It’s always struck me as ironic that the criminal defense of adults is considered to be more “advanced” and “complicated” than the defense of young people in juvenile court. Having practiced in both realms, I have personally found representing children and teens in the delinquency setting to require a wider range of skills and knowledge than defending adults — one must be conversant in such areas as adolescent development, education law and the child welfare system, to name just a few.
I have experienced this divide most dramatically, perhaps, in the area of dispositional (or “sentencing”) advocacy. A juvenile defender must work closely with her young client to develop a theory of disposition and a plan that is consistent with the juvenile’s desired outcome (rather than what she believes is in client’s “best interest”). In order to do this, she must be familiar with the full range of available disposition alternatives, the short- and long-term consequences of dispositions, and potential out-of-home placement options, including group homes, foster care, resitdential programs, and treatment facilities. This can be quite challenging, particularly given that the client’s parent may be at odds with the child’s wishes and may also be a victim or witness in the case.
All of these issues are clearly and insightfully explored in a new article by my colleague, Professor Barbara Fedders, in the Children’s Legal Rights Journal and available for free download via SSRN. Here is the abstract:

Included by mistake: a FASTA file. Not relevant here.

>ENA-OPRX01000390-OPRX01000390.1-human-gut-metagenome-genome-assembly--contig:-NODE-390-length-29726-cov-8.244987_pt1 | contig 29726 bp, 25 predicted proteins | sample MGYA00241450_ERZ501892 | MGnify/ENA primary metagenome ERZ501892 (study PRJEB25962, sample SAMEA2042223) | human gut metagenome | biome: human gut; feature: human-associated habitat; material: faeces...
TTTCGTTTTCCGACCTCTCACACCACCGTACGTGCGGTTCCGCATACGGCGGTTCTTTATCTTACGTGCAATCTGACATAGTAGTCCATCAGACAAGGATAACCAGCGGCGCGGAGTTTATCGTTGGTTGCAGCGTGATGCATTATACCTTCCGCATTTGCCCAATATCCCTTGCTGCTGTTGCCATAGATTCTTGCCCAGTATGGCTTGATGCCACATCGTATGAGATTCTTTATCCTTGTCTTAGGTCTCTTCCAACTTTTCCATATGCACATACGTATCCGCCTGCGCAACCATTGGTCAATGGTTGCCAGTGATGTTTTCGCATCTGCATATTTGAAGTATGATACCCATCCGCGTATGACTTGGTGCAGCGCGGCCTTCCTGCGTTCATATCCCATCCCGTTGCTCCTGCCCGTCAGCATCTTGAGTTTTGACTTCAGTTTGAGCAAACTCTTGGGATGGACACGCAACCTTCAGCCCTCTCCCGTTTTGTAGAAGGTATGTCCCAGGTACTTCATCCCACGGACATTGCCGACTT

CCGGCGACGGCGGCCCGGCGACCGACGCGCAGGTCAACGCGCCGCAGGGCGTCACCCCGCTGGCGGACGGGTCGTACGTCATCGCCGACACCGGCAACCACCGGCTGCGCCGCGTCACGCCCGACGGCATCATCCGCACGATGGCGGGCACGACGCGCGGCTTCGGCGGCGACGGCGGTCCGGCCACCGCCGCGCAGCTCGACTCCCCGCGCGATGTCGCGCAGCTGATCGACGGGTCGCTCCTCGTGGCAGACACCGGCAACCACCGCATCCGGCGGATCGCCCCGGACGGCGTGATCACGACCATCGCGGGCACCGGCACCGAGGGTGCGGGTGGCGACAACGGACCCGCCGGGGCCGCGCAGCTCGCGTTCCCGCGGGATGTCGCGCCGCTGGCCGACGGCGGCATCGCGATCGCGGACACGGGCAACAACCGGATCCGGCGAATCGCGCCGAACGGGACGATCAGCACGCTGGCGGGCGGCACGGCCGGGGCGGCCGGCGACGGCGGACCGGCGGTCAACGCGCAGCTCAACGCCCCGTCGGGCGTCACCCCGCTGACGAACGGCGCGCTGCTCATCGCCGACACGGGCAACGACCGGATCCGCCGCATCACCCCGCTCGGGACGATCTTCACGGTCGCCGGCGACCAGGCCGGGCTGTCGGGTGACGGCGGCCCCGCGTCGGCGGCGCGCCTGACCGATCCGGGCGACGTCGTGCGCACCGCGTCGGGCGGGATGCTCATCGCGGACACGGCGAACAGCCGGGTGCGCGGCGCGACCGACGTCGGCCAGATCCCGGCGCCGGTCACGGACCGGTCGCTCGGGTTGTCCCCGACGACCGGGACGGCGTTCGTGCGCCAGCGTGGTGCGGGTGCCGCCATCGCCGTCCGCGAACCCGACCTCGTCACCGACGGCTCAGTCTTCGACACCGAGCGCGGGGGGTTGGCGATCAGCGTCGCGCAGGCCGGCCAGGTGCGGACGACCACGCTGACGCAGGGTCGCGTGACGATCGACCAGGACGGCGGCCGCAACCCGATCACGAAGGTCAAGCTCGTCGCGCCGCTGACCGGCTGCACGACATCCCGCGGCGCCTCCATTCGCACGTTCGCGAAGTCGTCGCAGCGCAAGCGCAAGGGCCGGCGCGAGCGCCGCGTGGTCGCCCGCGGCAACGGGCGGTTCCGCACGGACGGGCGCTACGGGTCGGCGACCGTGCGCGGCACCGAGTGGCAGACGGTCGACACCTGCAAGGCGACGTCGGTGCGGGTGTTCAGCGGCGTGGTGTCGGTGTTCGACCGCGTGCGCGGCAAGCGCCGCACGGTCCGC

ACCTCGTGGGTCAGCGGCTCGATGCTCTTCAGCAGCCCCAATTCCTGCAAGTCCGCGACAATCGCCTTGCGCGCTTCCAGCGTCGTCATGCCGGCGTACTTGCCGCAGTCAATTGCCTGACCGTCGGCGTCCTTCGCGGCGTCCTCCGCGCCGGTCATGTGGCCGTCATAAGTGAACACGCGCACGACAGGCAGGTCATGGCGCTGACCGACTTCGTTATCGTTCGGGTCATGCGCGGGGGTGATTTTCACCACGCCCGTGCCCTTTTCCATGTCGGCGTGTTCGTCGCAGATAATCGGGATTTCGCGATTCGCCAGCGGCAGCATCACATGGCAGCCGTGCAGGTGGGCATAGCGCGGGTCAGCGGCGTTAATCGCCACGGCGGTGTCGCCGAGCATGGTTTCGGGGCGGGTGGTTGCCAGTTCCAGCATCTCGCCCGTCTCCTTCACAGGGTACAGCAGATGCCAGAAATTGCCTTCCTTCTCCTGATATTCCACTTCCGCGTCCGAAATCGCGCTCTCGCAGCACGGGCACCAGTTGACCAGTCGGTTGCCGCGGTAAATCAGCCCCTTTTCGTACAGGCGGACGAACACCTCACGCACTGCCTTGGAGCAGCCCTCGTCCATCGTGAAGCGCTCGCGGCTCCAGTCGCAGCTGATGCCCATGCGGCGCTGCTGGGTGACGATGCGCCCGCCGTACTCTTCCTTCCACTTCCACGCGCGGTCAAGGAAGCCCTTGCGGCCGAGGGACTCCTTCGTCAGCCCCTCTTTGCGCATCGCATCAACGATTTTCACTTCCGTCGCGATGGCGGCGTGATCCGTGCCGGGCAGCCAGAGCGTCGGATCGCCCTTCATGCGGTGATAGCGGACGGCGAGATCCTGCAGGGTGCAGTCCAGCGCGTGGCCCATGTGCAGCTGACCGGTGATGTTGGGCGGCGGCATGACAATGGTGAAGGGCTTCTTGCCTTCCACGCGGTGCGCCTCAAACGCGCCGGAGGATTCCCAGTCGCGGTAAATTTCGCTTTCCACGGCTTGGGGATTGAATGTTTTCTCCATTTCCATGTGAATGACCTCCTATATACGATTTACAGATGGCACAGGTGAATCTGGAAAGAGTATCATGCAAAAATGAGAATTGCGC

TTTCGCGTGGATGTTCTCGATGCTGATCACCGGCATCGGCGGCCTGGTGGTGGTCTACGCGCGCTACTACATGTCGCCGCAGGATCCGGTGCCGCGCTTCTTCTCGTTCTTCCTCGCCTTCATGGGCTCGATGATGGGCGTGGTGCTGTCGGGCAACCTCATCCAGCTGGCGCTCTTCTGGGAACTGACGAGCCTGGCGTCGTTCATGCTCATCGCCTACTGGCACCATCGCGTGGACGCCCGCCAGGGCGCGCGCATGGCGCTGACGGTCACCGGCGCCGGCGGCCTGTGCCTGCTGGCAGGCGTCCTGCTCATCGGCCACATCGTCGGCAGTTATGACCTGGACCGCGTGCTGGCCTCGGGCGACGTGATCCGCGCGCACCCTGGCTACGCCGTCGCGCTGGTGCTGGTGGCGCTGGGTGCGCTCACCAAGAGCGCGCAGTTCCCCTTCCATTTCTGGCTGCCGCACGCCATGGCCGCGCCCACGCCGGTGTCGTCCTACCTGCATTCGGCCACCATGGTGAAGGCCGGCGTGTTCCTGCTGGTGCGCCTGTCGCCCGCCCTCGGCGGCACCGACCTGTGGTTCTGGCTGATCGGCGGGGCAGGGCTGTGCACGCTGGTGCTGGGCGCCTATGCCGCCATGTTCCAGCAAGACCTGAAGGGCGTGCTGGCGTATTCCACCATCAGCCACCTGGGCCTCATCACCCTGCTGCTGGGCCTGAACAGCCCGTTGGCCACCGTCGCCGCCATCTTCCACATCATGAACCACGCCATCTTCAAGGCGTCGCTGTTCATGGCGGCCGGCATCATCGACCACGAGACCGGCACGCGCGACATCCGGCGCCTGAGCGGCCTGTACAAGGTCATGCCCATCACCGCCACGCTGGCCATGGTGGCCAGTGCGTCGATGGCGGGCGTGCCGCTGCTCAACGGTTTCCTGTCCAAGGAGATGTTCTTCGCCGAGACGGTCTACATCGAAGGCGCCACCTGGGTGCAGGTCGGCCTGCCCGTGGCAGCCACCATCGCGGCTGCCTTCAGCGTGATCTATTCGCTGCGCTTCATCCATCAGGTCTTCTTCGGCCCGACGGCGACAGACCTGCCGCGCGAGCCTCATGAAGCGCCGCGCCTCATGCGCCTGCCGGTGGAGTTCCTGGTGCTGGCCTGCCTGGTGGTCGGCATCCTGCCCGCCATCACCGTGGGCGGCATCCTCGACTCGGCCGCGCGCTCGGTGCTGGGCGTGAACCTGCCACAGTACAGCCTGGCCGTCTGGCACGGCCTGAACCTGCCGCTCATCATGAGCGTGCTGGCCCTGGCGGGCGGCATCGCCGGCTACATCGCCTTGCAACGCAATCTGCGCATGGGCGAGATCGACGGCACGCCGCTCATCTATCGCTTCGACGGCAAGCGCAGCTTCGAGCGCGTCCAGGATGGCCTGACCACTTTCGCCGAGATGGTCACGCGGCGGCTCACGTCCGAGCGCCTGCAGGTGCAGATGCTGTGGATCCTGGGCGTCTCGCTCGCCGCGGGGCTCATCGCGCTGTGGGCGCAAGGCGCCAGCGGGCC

What is the role of counsel in a juvenile delinquency case? This question has vexed and divided scholars and practitioners in the forty-plus years since the Supreme Court first granted the right to counsel to juveniles. The early scholarly view in favor of best-interest representation has now been supplanted by one that supports expressed-interest lawyering. The scholarly near-consensus has not always reached juvenile defenders on the ground, however. While commentators have previously explored the reasons for the gulf between theory and practice in juvenile court with respect to role of counsel, this article is the first to focus on the sentencing phase. Because juvenile sentences have grown more punitive over time, such a focus is necessary and timely. Youth should be able to fully confide in their lawyers and know what to expect from them in return. At the same time, lawyers need clear and consistent guidance on this important ethical issue.
After providing a brief introduction to the features and changed purposes of juvenile sentencing, the Article provides relevant rules, standards, statutes, and appellate cases on the role of counsel, nearly all of which support expressed-interest lawyering at sentencing. After providing a descriptive account of the ways in which lawyers in fact practice at sentencing, the Article argues that lawyers must allow their clients to direct representation throughout the case. The Article concludes with recommendations for policy changes that will enhance the likelihood that attorneys will fulfill the role here described.
What are your thoughts and experiences with the sentencing phase of juvenile delinquency court? Please share in the comments.